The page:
- BoE’s Pill says “significant” response expected
- Sterling stabilizes against the dollar
- Economists, executives request a policy U-turn
- Some Conservative lawmakers raise concern over policy
The Bank of England (BoE) is expected to implement a “significant” rate hike at its upcoming meeting in November after finance minister Kwasi Kwarteng’s tax cut plan released turmoil in financial markets, BoE Chief Economist Huw Pill said on Tuesday.
After the sterling hit a record low of $1.0327 on Monday, leading executives, investors, and economists had previously warned that low investor confidence in British assets would recover only if Kwarteng abandon the economic plan he outlined on Friday.
British government bonds have also sold off at a strong pace since the fiscal plans triggered a crisis of confidence in new Prime Minister Liz Truss’s handling of the economy.
Pill told the CEPR Barclays Monetary Policy Forum:
“It is hard not to draw the conclusion that this will require a significant monetary policy response.”
With analysts still speculating about Britain’s future financial direction, and markets volatile, an increasing number of mortgage providers, unable to price loans, halted sales.
U.S. economist Larry Summers, a former U.S. Treasury Secretary, said rising interest rates on long-dated British debt indicate that credibility had been eroded, adding that London’s viability as a global financial hub was at risk.
“My guess is that the pound will find its way below parity with both the dollar and euro … The first step in regaining credibility is not saying incredible things,” he said, after Kwarteng implied he wanted more tax cuts still.
Shai Weiss, head of airline Virgin Atlantic, advised the government to stabilize the country’s economic affairs and acknowledge that a move to fund sizeable tax cuts with massive government borrowing had left Britain in a weaker state.
While speaking at a press conference to declare an alliance with SkyTeam, he stated:
“All of us in this room should be humble enough to say that if I said something that is not working, maybe I should reverse course that is not a bad thing to do.”
Truss was appointed prime minister earlier in September by a vote of Conservative Party members – not the broader electorate – with a promise to revive the economy from years of slow growth with huge tax cuts and deregulation.
But Kwarteng’s economic plan, requiring an extra 72 billion pounds worth of government debt issuance in this fiscal year only, has surprised investors, pushing the costs of such borrowing even higher.
While most of her lawmakers have encouraged a return to the Thatcherite and Reaganomics doctrines of the 1980s, some are beginning to raise concerns about the impact it will have on the finances of the government, households, and companies.
Two years ahead of the general election, the opposition Labour Party currently has a 17-point lead over Truss’s Conservatives, a level not seen in over twenty years, according to a YouGov opinion poll for The Times newspaper.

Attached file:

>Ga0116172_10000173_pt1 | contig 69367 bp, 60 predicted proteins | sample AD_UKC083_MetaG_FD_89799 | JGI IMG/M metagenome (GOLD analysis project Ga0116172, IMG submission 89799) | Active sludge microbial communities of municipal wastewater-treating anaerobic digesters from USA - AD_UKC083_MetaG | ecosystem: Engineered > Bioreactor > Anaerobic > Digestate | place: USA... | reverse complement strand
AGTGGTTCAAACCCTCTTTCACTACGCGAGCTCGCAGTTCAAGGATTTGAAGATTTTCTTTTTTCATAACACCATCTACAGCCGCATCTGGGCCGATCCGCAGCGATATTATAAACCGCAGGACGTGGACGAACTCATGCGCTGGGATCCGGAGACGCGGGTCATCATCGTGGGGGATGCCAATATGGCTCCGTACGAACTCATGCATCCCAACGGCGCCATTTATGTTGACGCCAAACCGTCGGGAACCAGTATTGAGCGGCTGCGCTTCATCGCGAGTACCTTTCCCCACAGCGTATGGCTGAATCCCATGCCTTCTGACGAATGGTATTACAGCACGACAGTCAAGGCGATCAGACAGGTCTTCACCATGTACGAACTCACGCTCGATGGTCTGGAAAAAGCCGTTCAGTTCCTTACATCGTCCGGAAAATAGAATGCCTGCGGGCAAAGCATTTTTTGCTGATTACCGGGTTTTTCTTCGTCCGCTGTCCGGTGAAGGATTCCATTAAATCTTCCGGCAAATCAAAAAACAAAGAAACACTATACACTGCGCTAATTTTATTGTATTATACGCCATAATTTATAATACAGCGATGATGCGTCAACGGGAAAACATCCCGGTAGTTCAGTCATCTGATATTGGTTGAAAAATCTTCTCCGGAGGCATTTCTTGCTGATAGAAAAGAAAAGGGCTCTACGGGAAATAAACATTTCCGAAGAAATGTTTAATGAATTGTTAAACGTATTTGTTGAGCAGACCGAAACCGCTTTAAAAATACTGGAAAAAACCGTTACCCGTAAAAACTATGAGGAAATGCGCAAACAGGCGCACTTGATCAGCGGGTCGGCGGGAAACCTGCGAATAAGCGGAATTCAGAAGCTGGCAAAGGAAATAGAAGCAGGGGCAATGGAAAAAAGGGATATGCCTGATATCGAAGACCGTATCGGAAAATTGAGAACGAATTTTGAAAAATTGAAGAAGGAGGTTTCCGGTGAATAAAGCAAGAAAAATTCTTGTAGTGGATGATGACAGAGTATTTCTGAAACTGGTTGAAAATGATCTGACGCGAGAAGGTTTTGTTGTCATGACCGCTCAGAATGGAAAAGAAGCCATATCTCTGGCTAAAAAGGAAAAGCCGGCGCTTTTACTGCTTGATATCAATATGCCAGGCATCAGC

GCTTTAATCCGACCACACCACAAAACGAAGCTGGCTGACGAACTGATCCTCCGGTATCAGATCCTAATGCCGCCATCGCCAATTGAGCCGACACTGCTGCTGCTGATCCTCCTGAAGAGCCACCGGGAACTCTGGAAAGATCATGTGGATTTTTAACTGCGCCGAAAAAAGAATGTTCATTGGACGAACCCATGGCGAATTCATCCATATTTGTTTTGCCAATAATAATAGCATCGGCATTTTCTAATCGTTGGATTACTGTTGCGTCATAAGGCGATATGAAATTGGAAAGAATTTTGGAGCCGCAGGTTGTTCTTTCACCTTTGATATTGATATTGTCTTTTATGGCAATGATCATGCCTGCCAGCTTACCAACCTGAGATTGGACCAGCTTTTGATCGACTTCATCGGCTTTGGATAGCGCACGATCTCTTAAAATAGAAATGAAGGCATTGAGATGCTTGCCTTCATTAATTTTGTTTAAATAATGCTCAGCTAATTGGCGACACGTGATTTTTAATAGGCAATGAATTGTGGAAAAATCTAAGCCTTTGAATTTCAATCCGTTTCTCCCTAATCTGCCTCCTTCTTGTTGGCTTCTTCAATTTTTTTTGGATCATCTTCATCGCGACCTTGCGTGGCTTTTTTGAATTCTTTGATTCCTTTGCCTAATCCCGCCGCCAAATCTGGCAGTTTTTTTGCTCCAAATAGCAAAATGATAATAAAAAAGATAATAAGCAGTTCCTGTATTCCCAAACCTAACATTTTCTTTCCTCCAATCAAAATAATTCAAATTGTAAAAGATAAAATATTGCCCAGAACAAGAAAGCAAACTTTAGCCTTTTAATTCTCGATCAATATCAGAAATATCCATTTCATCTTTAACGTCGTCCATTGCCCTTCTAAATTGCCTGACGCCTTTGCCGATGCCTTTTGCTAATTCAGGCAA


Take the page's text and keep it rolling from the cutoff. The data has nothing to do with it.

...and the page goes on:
Economy In Jeopardy
“I think we are in an extremely difficult situation,” Mel Stride, a Conservative lawmaker and chair of parliament’s Treasury Select Committee, told BBC Radio.
“There is much talk, understandably, about where the pound is, but I think the bigger concern is the bond markets and the fact that yields now have spiked so high. The country is in a very difficult position.”
Conservative lawmaker Huw Merriman, who like Stride supported Truss’s rival, former finance minister Rishi Sunak, in the race to become prime minister, said the winner seemed to be “losing our voters with policies we warned against”.
The Bank of England and Treasury had issued statements on Monday afternoon in the hope of regaining investor confidence, with the central bank saying it would not hesitate to hike interest rates if necessary.
That instantly knocked the sterling further, however, as some investors had predicted an emergency rate rise. It bounced back slightly on Tuesday and was up 0.5 percentage points on the day at $1.0740 at around 1400 GMT.
Charles Bean Former BoE deputy governor said he would have recommended an emergency move from the central bank.
“I think this is one of those occasions where it might have made sense (to call a meeting),” he told BBC radio. A “go big and … go fast”, strategy would be the suitable approach, he said.
Kwarteng vowed on Monday to begin medium-term debt-cutting plans on Nov. 23, alongside forecasts from the independent Office for Budget Responsibility indicating the actual size of government borrowing.
He met top bankers, asset managers, and insurers on Tuesday and said he was “confident” that his economic strategy would be effective when put together with supply side reforms. But many remain doubtful. Economist Allan Monks from America’s biggest bank J.P. Morgan, said the verbal intervention from Treasury and the BoE had been “measured”.
“But there is still no clear sign that the source of the problem – the government’s fiscal strategy – is being reversed or reconsidered. This will need to happen before November in order to avoid a much worse outcome for the economy.”